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13 comments
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  • Many people rock and sway their notebooks

    Thanks for article. I notice that many people routinely rock and sway their notebook computers while the hard disk is running. Any comments about this? I have always felt uncomfortable about doing that sort of thing, especially on a bumpy subway ride, so I recently switched to SSD.
    Benjie Dog
    • RE: Why disks can't read - or write

      @Benjie Dog
      Notebook drives are designed for notebook environments and their smaller size makes them much more shock resistant than 3.5" drives. The real issue is sudden, sharp acceleration, not the swaying of a subway car.

      Robin
      R Harris
  • Write after read

    I wonder, with such a huge amount of ram on PCs these days, (e.g. you save your 500k document from a machine that has 4GB of RAM), why not que up checks and do it during idle.
    guihombre
    • RE: Why disks can't read - or write

      @guihombre
      I've posed that question to notebook designers because with a battery the chance that the DRAM will lose power is so much less. Spin the drive down and leave it down until needed. They aren't ready to go there yet which, IMHO, is overly conservative.

      Desktops are a different story.

      Robin
      R Harris
  • They are reliable

    I had an old SCSI hard drive from 1996 that still worked just fine till recently.
    It just died one day with no forewarning. I did not have anything important on it.
    MoeFugger
    • RE: Why disks can't read - or write

      @MoeFugger
      A lightbulb burned for 41 years. Do you consider lightbulbs reliable?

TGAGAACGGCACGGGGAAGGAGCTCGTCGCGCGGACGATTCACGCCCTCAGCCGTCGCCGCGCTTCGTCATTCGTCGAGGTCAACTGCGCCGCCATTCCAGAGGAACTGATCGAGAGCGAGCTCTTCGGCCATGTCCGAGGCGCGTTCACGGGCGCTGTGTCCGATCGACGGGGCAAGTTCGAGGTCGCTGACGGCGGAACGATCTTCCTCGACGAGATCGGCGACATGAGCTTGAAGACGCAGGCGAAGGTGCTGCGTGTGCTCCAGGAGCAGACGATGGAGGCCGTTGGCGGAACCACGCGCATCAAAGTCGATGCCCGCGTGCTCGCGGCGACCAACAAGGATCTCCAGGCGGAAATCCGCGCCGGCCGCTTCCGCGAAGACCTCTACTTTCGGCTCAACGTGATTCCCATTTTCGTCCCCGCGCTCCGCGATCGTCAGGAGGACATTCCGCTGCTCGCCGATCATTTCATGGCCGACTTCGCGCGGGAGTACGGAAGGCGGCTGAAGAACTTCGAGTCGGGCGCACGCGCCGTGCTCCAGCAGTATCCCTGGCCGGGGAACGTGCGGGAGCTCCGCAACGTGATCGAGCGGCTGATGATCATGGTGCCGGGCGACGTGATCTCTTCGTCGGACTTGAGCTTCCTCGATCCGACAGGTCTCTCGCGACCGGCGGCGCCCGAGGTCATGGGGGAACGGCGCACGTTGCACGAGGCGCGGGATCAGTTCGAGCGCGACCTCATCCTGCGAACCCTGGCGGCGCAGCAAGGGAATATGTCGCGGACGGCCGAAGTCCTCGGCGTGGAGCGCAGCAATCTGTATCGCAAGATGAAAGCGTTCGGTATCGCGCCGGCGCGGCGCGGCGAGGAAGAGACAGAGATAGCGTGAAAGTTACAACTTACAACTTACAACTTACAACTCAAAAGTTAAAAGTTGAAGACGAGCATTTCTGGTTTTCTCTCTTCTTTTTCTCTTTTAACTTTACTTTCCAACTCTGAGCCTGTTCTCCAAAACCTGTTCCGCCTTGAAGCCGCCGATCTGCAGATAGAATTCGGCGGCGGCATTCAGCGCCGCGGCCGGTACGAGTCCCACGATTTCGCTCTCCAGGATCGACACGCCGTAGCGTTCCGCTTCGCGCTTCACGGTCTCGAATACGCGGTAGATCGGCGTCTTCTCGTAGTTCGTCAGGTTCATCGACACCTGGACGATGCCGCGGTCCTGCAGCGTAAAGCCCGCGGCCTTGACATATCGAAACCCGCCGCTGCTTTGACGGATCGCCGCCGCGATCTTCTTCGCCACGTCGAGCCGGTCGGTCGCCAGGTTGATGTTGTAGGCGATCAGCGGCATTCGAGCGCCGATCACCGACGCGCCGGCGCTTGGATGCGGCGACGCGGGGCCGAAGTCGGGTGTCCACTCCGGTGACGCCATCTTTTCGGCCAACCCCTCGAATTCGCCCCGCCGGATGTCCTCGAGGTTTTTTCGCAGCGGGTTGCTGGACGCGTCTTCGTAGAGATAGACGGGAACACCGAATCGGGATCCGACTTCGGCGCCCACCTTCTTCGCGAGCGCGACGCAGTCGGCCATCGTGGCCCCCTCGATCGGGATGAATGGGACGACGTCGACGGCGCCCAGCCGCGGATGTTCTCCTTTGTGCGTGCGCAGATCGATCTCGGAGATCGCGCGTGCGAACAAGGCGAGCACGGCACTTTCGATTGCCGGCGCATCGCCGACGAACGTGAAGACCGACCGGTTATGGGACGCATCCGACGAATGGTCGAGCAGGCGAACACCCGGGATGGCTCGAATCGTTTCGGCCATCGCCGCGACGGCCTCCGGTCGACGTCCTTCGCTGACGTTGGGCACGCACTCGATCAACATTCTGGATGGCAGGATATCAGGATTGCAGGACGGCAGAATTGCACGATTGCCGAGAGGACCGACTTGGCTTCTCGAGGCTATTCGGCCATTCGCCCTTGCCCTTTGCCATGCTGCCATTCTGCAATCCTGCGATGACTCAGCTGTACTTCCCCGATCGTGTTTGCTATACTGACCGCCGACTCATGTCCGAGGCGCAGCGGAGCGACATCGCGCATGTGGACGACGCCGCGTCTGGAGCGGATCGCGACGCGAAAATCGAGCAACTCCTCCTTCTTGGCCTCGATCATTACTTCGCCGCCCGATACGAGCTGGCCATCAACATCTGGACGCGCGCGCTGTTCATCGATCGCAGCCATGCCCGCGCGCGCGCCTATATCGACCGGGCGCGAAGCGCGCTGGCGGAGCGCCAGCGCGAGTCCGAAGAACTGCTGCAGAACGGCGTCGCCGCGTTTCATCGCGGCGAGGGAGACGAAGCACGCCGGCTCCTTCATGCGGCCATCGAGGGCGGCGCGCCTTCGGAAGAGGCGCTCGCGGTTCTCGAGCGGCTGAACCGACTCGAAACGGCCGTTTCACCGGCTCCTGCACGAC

Robin
      R Harris
  • Thank-you for three things

    Thanks, Robin Harris, for doing three things:

    1. Writing a helpful article
    2. Personally answering our questions and comments
    3. Getting rid of that annoying and intrusive ad trying to sell us junk
    Benjie Dog
  • RE: Why disks can't read - or write

    My 1 month old 1TB hard drive recently developed a few bad sectors.. yet I have 40's, 80's, 160's, 250's and another 1TB that have been running fine since I bought them. It's the luck of the draw... no biggie, send the drive back to the manufacture and have it replaced. :-)
    hjagla
  • RE: Why disks can't read - or write

    I think in time we will have drives with a built in R.A.I.D type functionality which, while lowering the data capacity, will certainly reduce the odds of lost data. If the drive is clever enough it can have a built warning feature once a certain percentage of space has been written off as "bad".
    richard233
  • Your figures are, as usual, bunk.

    If read errors were as common as you maintain, then computers would be crashing every few hours from read errors in the swap file. It ain't happening. Reality trumps ivory tower theory every time.
    frgough
  • RE: Why disks can't read - or write

    hdd have had failure warnings built in for some time it is called "smart" self monitoring and reporting the drive regulary checks its self and updates a log inside the drive this log can be read my software that reads the log and then reports to the user or sets off an alarm once the details in the log gets out side of a predifined limit, many mother boards support smart but again no one ever turns it on or makes use of it if they did their drives would warn them of impeding drive failure and permanat data loss.
    wintev
  • Very good to remember

    that physics functions even when everything seems to operate naturally - it's all a technical wonder and it is not easy to get today's standard level of reliability! Already that old 500MB disk unit ("washing machine") was a wonder!
    sura.jan@...
  • 500mb??? I thought 30 years ago it was only 5mb!

    OK, maybe they weren't the size of a washing machine, but they were about the same size as an under-counter ice maker.

    And if you looked at them sideways, they failed.
    Hameiri